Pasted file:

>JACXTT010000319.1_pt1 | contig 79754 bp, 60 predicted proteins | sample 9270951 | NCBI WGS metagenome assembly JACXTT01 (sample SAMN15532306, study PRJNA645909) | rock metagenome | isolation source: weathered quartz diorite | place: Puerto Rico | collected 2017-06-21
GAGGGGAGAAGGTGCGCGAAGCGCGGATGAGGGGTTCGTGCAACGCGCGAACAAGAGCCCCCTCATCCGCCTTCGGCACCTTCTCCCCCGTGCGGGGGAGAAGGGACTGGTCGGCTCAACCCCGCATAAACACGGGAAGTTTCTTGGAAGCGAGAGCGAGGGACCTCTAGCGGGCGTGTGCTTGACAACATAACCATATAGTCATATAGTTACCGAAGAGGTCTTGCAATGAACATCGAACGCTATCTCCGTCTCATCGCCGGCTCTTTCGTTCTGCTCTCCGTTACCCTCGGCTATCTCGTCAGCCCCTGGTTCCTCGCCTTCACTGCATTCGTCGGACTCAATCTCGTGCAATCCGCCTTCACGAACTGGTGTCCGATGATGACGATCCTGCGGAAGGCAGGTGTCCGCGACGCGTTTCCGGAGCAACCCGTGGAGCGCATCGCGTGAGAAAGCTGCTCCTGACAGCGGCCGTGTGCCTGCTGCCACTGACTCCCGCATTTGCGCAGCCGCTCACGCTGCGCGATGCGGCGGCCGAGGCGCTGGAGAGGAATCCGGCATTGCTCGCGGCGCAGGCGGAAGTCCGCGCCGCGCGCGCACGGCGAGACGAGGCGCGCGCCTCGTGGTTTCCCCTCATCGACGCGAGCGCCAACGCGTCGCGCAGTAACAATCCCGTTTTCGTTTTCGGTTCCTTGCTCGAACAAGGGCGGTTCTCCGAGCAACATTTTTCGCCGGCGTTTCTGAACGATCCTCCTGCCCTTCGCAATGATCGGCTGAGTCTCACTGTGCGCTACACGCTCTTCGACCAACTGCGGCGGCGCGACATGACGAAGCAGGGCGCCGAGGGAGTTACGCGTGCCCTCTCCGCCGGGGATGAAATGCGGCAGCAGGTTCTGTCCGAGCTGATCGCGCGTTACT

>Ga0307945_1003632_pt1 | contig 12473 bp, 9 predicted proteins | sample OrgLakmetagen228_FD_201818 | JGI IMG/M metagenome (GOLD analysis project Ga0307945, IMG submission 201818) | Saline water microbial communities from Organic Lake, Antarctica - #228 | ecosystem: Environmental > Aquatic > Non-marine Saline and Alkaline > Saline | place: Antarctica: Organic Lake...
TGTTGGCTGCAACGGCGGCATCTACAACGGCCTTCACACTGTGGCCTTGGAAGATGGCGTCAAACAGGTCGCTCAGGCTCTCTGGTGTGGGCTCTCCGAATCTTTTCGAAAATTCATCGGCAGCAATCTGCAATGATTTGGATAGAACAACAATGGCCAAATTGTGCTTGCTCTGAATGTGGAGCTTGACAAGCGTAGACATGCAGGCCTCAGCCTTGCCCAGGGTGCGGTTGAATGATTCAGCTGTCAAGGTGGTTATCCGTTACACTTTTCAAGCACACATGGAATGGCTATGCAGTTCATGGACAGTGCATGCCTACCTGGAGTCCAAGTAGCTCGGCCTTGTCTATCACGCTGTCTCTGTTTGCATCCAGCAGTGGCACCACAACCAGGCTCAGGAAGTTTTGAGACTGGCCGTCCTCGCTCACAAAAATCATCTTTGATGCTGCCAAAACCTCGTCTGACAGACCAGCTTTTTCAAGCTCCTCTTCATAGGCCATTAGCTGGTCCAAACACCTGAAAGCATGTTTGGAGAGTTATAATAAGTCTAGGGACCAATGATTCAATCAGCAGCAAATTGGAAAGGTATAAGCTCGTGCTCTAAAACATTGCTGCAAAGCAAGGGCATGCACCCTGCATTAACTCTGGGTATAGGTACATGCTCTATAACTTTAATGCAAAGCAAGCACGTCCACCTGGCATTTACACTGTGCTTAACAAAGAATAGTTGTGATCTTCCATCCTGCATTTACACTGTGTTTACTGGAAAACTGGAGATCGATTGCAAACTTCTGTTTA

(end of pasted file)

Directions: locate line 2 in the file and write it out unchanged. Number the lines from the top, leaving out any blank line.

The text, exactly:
GAGGGGAGAAGGTGCGCGAAGCGCGGATGAGGGGTTCGTGCAACGCGCGAACAAGAGCCCCCTCATCCGCCTTCGGCACCTTCTCCCCCGTGCGGGGGAGAAGGGACTGGTCGGCTCAACCCCGCATAAACACGGGAAGTTTCTTGGAAGCGAGAGCGAGGGACCTCTAGCGGGCGTGTGCTTGACAACATAACCATATAGTCATATAGTTACCGAAGAGGTCTTGCAATGAACATCGAACGCTATCTCCGTCTCATCGCCGGCTCTTTCGTTCTGCTCTCCGTTACCCTCGGCTATCTCGTCAGCCCCTGGTTCCTCGCCTTCACTGCATTCGTCGGACTCAATCTCGTGCAATCCGCCTTCACGAACTGGTGTCCGATGATGACGATCCTGCGGAAGGCAGGTGTCCGCGACGCGTTTCCGGAGCAACCCGTGGAGCGCATCGCGTGAGAAAGCTGCTCCTGACAGCGGCCGTGTGCCTGCTGCCACTGACTCCCGCATTTGCGCAGCCGCTCACGCTGCGCGATGCGGCGGCCGAGGCGCTGGAGAGGAATCCGGCATTGCTCGCGGCGCAGGCGGAAGTCCGCGCCGCGCGCGCACGGCGAGACGAGGCGCGCGCCTCGTGGTTTCCCCTCATCGACGCGAGCGCCAACGCGTCGCGCAGTAACAATCCCGTTTTCGTTTTCGGTTCCTTGCTCGAACAAGGGCGGTTCTCCGAGCAACATTTTTCGCCGGCGTTTCTGAACGATCCTCCTGCCCTTCGCAATGATCGGCTGAGTCTCACTGTGCGCTACACGCTCTTCGACCAACTGCGGCGGCGCGACATGACGAAGCAGGGCGCCGAGGGAGTTACGCGTGCCCTCTCCGCCGGGGATGAAATGCGGCAGCAGGTTCTGTCCGAGCTGATCGCGCGTTACT